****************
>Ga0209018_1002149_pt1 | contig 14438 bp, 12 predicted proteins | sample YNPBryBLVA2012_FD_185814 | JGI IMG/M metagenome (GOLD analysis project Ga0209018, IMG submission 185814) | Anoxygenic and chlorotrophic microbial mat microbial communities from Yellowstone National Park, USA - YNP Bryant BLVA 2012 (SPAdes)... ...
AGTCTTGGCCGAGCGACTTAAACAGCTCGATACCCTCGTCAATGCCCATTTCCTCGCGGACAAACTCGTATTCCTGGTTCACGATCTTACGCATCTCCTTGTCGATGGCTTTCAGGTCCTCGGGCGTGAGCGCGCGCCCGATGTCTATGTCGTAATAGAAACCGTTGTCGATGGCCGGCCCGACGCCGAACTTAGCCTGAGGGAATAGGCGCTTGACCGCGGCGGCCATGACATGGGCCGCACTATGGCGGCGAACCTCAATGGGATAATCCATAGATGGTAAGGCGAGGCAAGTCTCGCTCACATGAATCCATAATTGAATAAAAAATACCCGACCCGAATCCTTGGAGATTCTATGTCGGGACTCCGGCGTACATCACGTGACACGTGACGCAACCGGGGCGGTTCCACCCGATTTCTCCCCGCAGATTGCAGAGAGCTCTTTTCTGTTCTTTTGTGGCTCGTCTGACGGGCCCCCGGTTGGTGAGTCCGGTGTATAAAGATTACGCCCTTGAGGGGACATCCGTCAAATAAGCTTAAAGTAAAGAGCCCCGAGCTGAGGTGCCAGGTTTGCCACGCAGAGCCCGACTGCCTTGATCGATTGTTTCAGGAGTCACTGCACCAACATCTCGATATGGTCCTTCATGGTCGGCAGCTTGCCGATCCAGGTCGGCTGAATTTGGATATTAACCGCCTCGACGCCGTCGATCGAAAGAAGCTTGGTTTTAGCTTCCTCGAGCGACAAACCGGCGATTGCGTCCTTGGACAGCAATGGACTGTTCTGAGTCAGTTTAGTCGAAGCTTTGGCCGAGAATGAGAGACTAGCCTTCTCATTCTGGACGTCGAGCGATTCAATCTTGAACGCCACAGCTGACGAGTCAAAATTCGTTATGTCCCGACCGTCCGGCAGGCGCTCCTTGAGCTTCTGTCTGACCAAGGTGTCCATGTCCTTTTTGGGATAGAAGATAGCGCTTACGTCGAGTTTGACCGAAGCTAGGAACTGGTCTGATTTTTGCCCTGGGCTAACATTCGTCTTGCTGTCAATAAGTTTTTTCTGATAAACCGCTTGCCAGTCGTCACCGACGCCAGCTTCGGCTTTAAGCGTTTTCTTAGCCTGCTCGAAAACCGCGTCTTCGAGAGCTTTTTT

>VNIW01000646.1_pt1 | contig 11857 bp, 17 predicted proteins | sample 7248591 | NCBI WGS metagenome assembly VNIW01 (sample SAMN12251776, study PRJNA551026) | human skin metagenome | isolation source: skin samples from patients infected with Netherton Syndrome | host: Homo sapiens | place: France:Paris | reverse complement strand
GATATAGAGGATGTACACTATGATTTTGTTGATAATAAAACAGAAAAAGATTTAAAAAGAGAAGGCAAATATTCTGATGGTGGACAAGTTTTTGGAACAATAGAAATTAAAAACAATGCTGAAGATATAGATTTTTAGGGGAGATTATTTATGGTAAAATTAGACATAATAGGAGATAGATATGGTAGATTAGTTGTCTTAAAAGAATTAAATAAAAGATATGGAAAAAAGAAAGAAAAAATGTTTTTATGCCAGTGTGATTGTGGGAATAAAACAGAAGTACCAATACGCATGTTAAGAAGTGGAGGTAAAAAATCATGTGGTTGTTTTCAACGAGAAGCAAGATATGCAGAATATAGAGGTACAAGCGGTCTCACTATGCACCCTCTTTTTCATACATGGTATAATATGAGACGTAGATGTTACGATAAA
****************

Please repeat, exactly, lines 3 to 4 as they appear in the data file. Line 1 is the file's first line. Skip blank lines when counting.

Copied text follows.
>VNIW01000646.1_pt1 | contig 11857 bp, 17 predicted proteins | sample 7248591 | NCBI WGS metagenome assembly VNIW01 (sample SAMN12251776, study PRJNA551026) | human skin metagenome | isolation source: skin samples from patients infected with Netherton Syndrome | host: Homo sapiens | place: France:Paris | reverse complement strand
GATATAGAGGATGTACACTATGATTTTGTTGATAATAAAACAGAAAAAGATTTAAAAAGAGAAGGCAAATATTCTGATGGTGGACAAGTTTTTGGAACAATAGAAATTAAAAACAATGCTGAAGATATAGATTTTTAGGGGAGATTATTTATGGTAAAATTAGACATAATAGGAGATAGATATGGTAGATTAGTTGTCTTAAAAGAATTAAATAAAAGATATGGAAAAAAGAAAGAAAAAATGTTTTTATGCCAGTGTGATTGTGGGAATAAAACAGAAGTACCAATACGCATGTTAAGAAGTGGAGGTAAAAAATCATGTGGTTGTTTTCAACGAGAAGCAAGATATGCAGAATATAGAGGTACAAGCGGTCTCACTATGCACCCTCTTTTTCATACATGGTATAATATGAGACGTAGATGTTACGATAAA